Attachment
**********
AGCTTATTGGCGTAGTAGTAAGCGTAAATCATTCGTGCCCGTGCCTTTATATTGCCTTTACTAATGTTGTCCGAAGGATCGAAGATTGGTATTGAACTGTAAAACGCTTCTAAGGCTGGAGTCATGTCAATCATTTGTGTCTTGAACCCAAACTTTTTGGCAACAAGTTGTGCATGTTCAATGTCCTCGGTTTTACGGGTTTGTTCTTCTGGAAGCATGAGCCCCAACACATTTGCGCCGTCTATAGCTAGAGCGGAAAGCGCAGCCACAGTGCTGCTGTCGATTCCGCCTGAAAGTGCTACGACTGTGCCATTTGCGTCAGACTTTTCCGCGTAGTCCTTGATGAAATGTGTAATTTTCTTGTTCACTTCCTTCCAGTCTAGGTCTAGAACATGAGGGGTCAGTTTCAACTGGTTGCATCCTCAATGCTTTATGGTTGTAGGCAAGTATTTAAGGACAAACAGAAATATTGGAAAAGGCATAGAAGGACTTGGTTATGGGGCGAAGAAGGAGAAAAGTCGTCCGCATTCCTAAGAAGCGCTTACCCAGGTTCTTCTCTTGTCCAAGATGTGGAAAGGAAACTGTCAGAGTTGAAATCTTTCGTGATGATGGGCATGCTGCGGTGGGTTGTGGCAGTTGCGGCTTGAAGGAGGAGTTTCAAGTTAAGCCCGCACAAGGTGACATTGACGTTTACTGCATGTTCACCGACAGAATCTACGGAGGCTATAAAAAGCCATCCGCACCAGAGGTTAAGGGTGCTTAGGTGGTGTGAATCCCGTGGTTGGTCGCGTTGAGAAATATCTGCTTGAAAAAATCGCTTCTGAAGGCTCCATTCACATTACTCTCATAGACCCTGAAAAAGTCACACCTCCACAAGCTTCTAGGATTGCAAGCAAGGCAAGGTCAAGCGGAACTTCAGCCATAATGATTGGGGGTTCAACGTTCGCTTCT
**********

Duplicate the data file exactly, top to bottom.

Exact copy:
AGCTTATTGGCGTAGTAGTAAGCGTAAATCATTCGTGCCCGTGCCTTTATATTGCCTTTACTAATGTTGTCCGAAGGATCGAAGATTGGTATTGAACTGTAAAACGCTTCTAAGGCTGGAGTCATGTCAATCATTTGTGTCTTGAACCCAAACTTTTTGGCAACAAGTTGTGCATGTTCAATGTCCTCGGTTTTACGGGTTTGTTCTTCTGGAAGCATGAGCCCCAACACATTTGCGCCGTCTATAGCTAGAGCGGAAAGCGCAGCCACAGTGCTGCTGTCGATTCCGCCTGAAAGTGCTACGACTGTGCCATTTGCGTCAGACTTTTCCGCGTAGTCCTTGATGAAATGTGTAATTTTCTTGTTCACTTCCTTCCAGTCTAGGTCTAGAACATGAGGGGTCAGTTTCAACTGGTTGCATCCTCAATGCTTTATGGTTGTAGGCAAGTATTTAAGGACAAACAGAAATATTGGAAAAGGCATAGAAGGACTTGGTTATGGGGCGAAGAAGGAGAAAAGTCGTCCGCATTCCTAAGAAGCGCTTACCCAGGTTCTTCTCTTGTCCAAGATGTGGAAAGGAAACTGTCAGAGTTGAAATCTTTCGTGATGATGGGCATGCTGCGGTGGGTTGTGGCAGTTGCGGCTTGAAGGAGGAGTTTCAAGTTAAGCCCGCACAAGGTGACATTGACGTTTACTGCATGTTCACCGACAGAATCTACGGAGGCTATAAAAAGCCATCCGCACCAGAGGTTAAGGGTGCTTAGGTGGTGTGAATCCCGTGGTTGGTCGCGTTGAGAAATATCTGCTTGAAAAAATCGCTTCTGAAGGCTCCATTCACATTACTCTCATAGACCCTGAAAAAGTCACACCTCCACAAGCTTCTAGGATTGCAAGCAAGGCAAGGTCAAGCGGAACTTCAGCCATAATGATTGGGGGTTCAACGTTCGCTTCT